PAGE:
Issue 17, Something doesn’t make sense here…

By | December 17, 2013

In the last issue, I wrote about a Canadian book entitled “Calm, Alert and Learning: Classroom Strategies for Self-Regulation” by Dr. Stuart Shanker (2013).   This issue will link self-regulation information to the Canadian perspective, the Manitoba perspective and a Winnipeg perspective. 

Brainwaves is a monthly newsletter designed to create some “brainwaves” within my community of colleagues, friends and clients.

A enthusiastic parent sent me this link to a CBC article;

This article speaks about Dr. Shanker’s work in British Columbia with elementary years classrooms.  The article states that Shanker claims “… Canadian kids do not know what it is to feel calm any more. There is too much stimulation in their lives…There has been a growing body of work showing that when a child’s brain is overloaded, the thinking part of the brain shuts off…and the child moves into the more instinctual mode of fight-or-flight…”  The article goes on to describe sound blockers, yoga balls, movement breaks, and one teacher who “… has a large chart on the side wall with “How does your engine run” written across the top, a question she asks of her class every day.” 

Sounds like what occupational therapists have been touting for years! 

Most of us know that this is not just a problem in British Columbia.  This Winnipeg Free Press article (which was also a front page article in mind-November) clearly shows that this is a provincial problem.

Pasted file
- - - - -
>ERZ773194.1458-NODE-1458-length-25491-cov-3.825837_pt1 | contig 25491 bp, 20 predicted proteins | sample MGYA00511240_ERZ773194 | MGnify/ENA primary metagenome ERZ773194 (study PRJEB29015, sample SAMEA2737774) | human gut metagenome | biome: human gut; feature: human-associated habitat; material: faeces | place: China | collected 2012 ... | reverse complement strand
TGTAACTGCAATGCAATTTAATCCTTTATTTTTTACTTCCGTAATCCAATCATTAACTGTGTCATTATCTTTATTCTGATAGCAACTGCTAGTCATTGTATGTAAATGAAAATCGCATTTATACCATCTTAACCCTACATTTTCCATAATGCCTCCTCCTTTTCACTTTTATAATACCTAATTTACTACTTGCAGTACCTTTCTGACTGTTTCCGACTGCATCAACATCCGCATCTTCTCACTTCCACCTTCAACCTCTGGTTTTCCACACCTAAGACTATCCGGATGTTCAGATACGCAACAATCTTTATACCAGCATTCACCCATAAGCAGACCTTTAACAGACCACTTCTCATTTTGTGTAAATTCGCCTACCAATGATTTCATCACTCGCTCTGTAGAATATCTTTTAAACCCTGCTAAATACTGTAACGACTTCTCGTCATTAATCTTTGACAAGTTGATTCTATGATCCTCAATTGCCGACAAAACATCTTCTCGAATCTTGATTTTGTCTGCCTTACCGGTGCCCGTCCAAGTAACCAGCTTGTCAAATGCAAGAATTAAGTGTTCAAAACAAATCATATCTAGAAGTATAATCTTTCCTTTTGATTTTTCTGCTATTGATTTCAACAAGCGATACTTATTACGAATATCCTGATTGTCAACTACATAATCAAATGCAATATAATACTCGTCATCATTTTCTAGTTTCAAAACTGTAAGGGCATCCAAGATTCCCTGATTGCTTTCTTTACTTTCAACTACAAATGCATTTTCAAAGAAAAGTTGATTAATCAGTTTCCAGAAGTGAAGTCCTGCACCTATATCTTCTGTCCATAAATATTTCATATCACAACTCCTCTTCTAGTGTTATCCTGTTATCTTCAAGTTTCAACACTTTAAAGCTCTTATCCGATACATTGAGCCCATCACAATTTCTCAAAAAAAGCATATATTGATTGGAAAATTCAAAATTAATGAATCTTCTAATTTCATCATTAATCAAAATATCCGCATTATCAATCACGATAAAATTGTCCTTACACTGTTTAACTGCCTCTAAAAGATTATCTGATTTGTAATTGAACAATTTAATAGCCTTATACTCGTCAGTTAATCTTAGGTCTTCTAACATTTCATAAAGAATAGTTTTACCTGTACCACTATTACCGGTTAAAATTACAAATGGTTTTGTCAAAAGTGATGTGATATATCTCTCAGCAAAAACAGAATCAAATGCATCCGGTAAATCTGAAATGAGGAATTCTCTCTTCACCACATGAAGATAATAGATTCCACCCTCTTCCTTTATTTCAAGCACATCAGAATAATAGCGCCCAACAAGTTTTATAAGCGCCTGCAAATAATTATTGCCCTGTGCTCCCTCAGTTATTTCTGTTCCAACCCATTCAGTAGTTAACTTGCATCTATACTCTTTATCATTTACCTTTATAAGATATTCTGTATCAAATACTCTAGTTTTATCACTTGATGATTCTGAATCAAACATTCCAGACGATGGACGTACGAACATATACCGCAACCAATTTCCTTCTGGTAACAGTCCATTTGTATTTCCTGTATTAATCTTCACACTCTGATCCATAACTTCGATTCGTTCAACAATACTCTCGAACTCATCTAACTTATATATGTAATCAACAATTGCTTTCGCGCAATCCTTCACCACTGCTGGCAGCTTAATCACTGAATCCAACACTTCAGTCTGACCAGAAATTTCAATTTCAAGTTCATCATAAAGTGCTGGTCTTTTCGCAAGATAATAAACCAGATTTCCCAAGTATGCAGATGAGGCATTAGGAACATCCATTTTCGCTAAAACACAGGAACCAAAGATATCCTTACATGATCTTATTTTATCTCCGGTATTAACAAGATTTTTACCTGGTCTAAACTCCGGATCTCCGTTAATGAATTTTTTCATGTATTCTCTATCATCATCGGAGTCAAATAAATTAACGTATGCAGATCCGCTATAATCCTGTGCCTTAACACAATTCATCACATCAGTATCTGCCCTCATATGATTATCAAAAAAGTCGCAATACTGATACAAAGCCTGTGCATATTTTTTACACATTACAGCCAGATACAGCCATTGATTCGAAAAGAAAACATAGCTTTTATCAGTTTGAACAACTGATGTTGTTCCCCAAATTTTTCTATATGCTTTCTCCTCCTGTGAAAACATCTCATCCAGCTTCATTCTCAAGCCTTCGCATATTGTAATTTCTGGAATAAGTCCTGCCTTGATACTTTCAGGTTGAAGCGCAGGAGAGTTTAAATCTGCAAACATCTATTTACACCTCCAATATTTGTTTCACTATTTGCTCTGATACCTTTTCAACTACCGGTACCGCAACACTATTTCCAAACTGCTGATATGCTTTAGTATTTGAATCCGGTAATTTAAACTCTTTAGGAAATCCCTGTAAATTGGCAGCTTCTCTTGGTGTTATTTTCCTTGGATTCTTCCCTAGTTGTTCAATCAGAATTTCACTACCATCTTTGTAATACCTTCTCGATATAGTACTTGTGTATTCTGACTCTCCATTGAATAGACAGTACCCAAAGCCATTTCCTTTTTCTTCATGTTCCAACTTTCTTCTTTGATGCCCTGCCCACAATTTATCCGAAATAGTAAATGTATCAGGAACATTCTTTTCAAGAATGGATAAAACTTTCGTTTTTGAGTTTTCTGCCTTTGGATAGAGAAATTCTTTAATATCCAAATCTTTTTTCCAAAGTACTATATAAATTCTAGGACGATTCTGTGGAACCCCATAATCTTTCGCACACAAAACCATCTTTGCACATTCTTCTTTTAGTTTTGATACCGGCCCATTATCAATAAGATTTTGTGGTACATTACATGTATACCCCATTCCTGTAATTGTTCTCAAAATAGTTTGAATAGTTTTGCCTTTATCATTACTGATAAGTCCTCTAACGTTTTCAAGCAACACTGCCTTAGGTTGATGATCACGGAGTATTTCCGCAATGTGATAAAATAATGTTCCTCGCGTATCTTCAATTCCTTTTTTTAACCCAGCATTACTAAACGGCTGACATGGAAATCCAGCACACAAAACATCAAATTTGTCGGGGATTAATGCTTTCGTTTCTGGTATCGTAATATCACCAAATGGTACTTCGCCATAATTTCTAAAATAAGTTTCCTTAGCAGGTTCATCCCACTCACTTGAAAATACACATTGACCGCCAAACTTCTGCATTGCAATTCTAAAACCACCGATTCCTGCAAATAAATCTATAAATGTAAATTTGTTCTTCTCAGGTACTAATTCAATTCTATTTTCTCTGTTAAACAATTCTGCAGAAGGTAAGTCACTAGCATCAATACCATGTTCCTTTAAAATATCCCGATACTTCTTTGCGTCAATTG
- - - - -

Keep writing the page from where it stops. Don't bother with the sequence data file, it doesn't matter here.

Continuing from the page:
This article speaks of recent brain science showing the importance of the first few years of afamily conflict child’s life, how investing support early in a child’s life could solve many of society’s problems.  It states that in Manitoba, we have approximately 4,000 children born into toxic stress each year.  The problem is, the article states, the system kicks in services when the family has already failed.  We need to begin the support much earlier! 

 Here in Manitoba, we can be proud that we have organizations such as the Society for Manitobans with Disabilities who does support families much earlier.   Their websites states;

“Children’s Services at SMD provide support and education services for children with disabilities from the time they’re born to the time they are twenty-one years old.

Children’s services enable children with disabilities to live their lives to the fullest at home, at school and in the community. The different types of programming also gives families the information and support they need to provide their children with every possible advantage growing up.”

So what doesn’t make sense is why SMD has laid off the equivalent of 8.3 full time positions in the pre-school out-reach program?  These lay-offs include occupational therapy, physical therapy and speech therapy.  Here are the details… dad in front of computer

Another thing that doesn’t make sense is that these lay-offs have been met with relative silence from the community.   All of these families are now on a two year plus wait list and many are newly diagnosed families of children with autism.  Families that have more than enough to deal with and don’t have the energy or knowledge to challenge a system…we need to do something for them…